New Control Plan Targets Four Biggest Feral Pests
Senator the Hon Robert Hill
Leader of the Government in the Senate
Minister for the Environment and Heritage
[ Media Releases and Speeches ]
Federal Environment Minister Robert Hill today launched Australia's first co-ordinated strategy to protect native species from the nation's four most destructive feral pests.
Senator Hill said foxes, rabbits, goats and cats pose significant problems, both in terms of land degradation and long-term survival of many of our precious native species.
"Together they represent a serious threat to 46 endangered plants and animals in Australia, and are thought to contribute to reductions in the numbers of at least 84 more threatened and endangered species," Senator Hill said.
"The eastern barred bandicoot, the greater bilby, the loggerhead turtle, the green and gold bell frog and a number of acacia, grevillea and orchid are among the species at risk from these indiscriminate predators.
"The Government's management plans for these four feral pests come in the form of threat abatement plans, which have a strong focus on humane methods of control at critical sites.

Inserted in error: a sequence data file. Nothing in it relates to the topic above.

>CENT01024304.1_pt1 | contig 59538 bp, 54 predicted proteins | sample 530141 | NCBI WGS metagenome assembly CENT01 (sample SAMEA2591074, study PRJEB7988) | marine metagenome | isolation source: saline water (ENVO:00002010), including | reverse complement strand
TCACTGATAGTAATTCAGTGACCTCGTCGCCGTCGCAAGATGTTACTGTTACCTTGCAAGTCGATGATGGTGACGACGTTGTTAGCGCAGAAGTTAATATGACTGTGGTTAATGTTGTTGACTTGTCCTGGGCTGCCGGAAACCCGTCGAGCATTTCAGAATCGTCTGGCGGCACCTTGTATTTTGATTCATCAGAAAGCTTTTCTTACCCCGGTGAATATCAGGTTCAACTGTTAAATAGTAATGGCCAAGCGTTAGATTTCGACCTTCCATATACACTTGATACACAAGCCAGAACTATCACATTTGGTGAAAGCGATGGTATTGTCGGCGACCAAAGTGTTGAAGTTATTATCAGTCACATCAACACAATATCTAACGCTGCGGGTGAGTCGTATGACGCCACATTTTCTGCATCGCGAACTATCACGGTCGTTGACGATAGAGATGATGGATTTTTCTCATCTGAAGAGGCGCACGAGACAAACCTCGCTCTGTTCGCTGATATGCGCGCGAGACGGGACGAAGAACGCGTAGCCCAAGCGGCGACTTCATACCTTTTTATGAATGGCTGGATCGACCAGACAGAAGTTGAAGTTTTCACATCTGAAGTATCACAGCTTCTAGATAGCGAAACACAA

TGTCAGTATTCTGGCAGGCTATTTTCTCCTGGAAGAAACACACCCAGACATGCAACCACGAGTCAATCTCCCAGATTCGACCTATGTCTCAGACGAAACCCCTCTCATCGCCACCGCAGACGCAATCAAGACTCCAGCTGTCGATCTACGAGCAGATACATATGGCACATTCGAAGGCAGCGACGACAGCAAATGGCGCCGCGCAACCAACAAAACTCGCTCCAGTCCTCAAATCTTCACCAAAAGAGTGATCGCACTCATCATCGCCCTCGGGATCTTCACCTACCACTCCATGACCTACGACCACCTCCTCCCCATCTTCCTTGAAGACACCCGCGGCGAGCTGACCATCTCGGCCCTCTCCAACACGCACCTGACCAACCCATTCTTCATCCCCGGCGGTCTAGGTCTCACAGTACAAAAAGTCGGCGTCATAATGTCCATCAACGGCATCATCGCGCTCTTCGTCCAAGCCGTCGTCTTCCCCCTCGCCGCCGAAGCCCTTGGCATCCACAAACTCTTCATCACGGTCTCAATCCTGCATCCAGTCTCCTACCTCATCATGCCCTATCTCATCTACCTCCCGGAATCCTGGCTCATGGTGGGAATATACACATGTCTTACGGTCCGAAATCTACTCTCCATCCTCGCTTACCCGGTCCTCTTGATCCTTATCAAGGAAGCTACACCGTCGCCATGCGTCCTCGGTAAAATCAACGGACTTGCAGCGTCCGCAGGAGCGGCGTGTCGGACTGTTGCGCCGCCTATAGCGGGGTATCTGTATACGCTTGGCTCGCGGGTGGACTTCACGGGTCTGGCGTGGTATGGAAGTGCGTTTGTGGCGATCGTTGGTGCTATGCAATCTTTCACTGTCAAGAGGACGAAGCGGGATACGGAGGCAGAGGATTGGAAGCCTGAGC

"These aim to reduce predation by European red foxes and feral cats on native animals to levels compatible with the long-term survival of the species, and to reduce the threats posed by competition and land degradation by feral rabbits and goats."
Senator Hill said the Federal Government had already provided funding through the Natural Heritage Trust to develop humane baits for feral cats, in co-operation with the Victorian and West Australian Governments.
"The success of the threat abatement plans will depend on co-operation between various levels of government in this manner, combined with group action by all relevant land managers, private and public."
Senator Hill said the release of these plans satisfies a requirement of the Commonwealth Endangered Species Protection Act 1992.
"Historically there has been much emphasis on the effect of feral animals on the agricultural sector. These reports examine threats to endangered wildlife and will improve the ability of land managers to reduce the impact of feral species on many of Australia's unique plants and animals."